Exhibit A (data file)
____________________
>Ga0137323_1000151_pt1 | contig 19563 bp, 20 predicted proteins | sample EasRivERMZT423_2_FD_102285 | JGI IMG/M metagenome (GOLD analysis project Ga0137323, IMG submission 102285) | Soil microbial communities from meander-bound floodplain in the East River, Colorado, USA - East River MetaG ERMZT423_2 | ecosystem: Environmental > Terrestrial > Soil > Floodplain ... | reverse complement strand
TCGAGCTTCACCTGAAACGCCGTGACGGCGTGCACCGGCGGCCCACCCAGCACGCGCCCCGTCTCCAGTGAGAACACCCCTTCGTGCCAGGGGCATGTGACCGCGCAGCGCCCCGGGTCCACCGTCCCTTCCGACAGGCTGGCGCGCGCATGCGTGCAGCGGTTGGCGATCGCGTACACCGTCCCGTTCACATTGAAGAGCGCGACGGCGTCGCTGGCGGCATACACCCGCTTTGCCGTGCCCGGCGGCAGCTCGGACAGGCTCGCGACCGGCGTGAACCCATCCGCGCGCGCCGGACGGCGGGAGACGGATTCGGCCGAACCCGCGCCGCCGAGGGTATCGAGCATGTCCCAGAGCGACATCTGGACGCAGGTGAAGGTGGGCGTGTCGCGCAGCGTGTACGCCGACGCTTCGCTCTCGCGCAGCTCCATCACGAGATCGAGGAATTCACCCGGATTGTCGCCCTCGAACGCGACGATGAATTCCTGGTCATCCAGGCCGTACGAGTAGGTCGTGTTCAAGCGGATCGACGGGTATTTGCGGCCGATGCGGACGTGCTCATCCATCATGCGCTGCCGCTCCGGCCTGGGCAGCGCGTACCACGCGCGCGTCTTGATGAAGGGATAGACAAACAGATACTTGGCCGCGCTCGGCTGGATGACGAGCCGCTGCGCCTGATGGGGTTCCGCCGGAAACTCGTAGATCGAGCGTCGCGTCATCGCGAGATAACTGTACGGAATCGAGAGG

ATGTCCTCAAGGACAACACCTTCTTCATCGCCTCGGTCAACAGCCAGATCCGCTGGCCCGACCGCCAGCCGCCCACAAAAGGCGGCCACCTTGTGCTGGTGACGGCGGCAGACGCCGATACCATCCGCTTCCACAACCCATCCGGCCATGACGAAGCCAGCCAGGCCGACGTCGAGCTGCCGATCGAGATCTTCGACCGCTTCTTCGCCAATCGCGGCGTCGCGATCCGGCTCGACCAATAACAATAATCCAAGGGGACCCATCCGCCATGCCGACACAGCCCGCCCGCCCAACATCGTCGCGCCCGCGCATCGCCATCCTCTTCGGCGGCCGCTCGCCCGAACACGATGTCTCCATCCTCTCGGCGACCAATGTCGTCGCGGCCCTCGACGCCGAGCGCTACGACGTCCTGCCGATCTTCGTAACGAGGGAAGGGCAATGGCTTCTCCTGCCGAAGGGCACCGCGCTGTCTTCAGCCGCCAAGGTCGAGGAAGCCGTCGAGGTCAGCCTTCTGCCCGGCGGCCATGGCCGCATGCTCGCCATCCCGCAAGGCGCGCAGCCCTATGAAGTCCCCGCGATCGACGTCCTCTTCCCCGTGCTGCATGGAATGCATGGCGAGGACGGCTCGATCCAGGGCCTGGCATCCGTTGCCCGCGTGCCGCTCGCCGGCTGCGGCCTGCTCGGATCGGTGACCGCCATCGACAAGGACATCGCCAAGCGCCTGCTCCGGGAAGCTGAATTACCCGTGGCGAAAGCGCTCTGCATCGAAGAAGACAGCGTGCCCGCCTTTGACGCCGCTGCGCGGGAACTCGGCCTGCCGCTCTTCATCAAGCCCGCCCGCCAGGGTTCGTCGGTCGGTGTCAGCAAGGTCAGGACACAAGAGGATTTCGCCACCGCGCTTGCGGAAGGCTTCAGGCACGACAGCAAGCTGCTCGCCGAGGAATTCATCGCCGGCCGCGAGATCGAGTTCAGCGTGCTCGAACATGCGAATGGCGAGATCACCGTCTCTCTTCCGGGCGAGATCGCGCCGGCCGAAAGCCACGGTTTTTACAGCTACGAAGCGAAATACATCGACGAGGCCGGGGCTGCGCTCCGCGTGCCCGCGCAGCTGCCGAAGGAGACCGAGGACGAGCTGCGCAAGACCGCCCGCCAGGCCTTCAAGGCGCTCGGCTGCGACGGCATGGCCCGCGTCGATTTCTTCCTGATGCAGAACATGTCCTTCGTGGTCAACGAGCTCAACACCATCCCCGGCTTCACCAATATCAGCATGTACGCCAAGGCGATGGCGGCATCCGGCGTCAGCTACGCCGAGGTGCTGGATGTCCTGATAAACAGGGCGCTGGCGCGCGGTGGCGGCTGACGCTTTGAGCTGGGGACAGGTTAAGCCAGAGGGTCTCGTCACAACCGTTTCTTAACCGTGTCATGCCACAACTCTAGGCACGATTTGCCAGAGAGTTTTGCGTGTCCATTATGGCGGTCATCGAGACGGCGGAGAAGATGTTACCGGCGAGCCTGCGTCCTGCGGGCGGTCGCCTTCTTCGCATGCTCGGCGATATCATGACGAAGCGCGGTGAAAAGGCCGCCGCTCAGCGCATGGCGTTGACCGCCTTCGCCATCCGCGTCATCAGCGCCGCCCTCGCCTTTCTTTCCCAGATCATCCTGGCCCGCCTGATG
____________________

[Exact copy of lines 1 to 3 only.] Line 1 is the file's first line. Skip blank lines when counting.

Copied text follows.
>Ga0137323_1000151_pt1 | contig 19563 bp, 20 predicted proteins | sample EasRivERMZT423_2_FD_102285 | JGI IMG/M metagenome (GOLD analysis project Ga0137323, IMG submission 102285) | Soil microbial communities from meander-bound floodplain in the East River, Colorado, USA - East River MetaG ERMZT423_2 | ecosystem: Environmental > Terrestrial > Soil > Floodplain ... | reverse complement strand
TCGAGCTTCACCTGAAACGCCGTGACGGCGTGCACCGGCGGCCCACCCAGCACGCGCCCCGTCTCCAGTGAGAACACCCCTTCGTGCCAGGGGCATGTGACCGCGCAGCGCCCCGGGTCCACCGTCCCTTCCGACAGGCTGGCGCGCGCATGCGTGCAGCGGTTGGCGATCGCGTACACCGTCCCGTTCACATTGAAGAGCGCGACGGCGTCGCTGGCGGCATACACCCGCTTTGCCGTGCCCGGCGGCAGCTCGGACAGGCTCGCGACCGGCGTGAACCCATCCGCGCGCGCCGGACGGCGGGAGACGGATTCGGCCGAACCCGCGCCGCCGAGGGTATCGAGCATGTCCCAGAGCGACATCTGGACGCAGGTGAAGGTGGGCGTGTCGCGCAGCGTGTACGCCGACGCTTCGCTCTCGCGCAGCTCCATCACGAGATCGAGGAATTCACCCGGATTGTCGCCCTCGAACGCGACGATGAATTCCTGGTCATCCAGGCCGTACGAGTAGGTCGTGTTCAAGCGGATCGACGGGTATTTGCGGCCGATGCGGACGTGCTCATCCATCATGCGCTGCCGCTCCGGCCTGGGCAGCGCGTACCACGCGCGCGTCTTGATGAAGGGATAGACAAACAGATACTTGGCCGCGCTCGGCTGGATGACGAGCCGCTGCGCCTGATGGGGTTCCGCCGGAAACTCGTAGATCGAGCGTCGCGTCATCGCGAGATAACTGTACGGAATCGAGAGG

ATGTCCTCAAGGACAACACCTTCTTCATCGCCTCGGTCAACAGCCAGATCCGCTGGCCCGACCGCCAGCCGCCCACAAAAGGCGGCCACCTTGTGCTGGTGACGGCGGCAGACGCCGATACCATCCGCTTCCACAACCCATCCGGCCATGACGAAGCCAGCCAGGCCGACGTCGAGCTGCCGATCGAGATCTTCGACCGCTTCTTCGCCAATCGCGGCGTCGCGATCCGGCTCGACCAATAACAATAATCCAAGGGGACCCATCCGCCATGCCGACACAGCCCGCCCGCCCAACATCGTCGCGCCCGCGCATCGCCATCCTCTTCGGCGGCCGCTCGCCCGAACACGATGTCTCCATCCTCTCGGCGACCAATGTCGTCGCGGCCCTCGACGCCGAGCGCTACGACGTCCTGCCGATCTTCGTAACGAGGGAAGGGCAATGGCTTCTCCTGCCGAAGGGCACCGCGCTGTCTTCAGCCGCCAAGGTCGAGGAAGCCGTCGAGGTCAGCCTTCTGCCCGGCGGCCATGGCCGCATGCTCGCCATCCCGCAAGGCGCGCAGCCCTATGAAGTCCCCGCGATCGACGTCCTCTTCCCCGTGCTGCATGGAATGCATGGCGAGGACGGCTCGATCCAGGGCCTGGCATCCGTTGCCCGCGTGCCGCTCGCCGGCTGCGGCCTGCTCGGATCGGTGACCGCCATCGACAAGGACATCGCCAAGCGCCTGCTCCGGGAAGCTGAATTACCCGTGGCGAAAGCGCTCTGCATCGAAGAAGACAGCGTGCCCGCCTTTGACGCCGCTGCGCGGGAACTCGGCCTGCCGCTCTTCATCAAGCCCGCCCGCCAGGGTTCGTCGGTCGGTGTCAGCAAGGTCAGGACACAAGAGGATTTCGCCACCGCGCTTGCGGAAGGCTTCAGGCACGACAGCAAGCTGCTCGCCGAGGAATTCATCGCCGGCCGCGAGATCGAGTTCAGCGTGCTCGAACATGCGAATGGCGAGATCACCGTCTCTCTTCCGGGCGAGATCGCGCCGGCCGAAAGCCACGGTTTTTACAGCTACGAAGCGAAATACATCGACGAGGCCGGGGCTGCGCTCCGCGTGCCCGCGCAGCTGCCGAAGGAGACCGAGGACGAGCTGCGCAAGACCGCCCGCCAGGCCTTCAAGGCGCTCGGCTGCGACGGCATGGCCCGCGTCGATTTCTTCCTGATGCAGAACATGTCCTTCGTGGTCAACGAGCTCAACACCATCCCCGGCTTCACCAATATCAGCATGTACGCCAAGGCGATGGCGGCATCCGGCGTCAGCTACGCCGAGGTGCTGGATGTCCTGATAAACAGGGCGCTGGCGCGCGGTGGCGGCTGACGCTTTGAGCTGGGGACAGGTTAAGCCAGAGGGTCTCGTCACAACCGTTTCTTAACCGTGTCATGCCACAACTCTAGGCACGATTTGCCAGAGAGTTTTGCGTGTCCATTATGGCGGTCATCGAGACGGCGGAGAAGATGTTACCGGCGAGCCTGCGTCCTGCGGGCGGTCGCCTTCTTCGCATGCTCGGCGATATCATGACGAAGCGCGGTGAAAAGGCCGCCGCTCAGCGCATGGCGTTGACCGCCTTCGCCATCCGCGTCATCAGCGCCGCCCTCGCCTTTCTTTCCCAGATCATCCTGGCCCGCCTGATG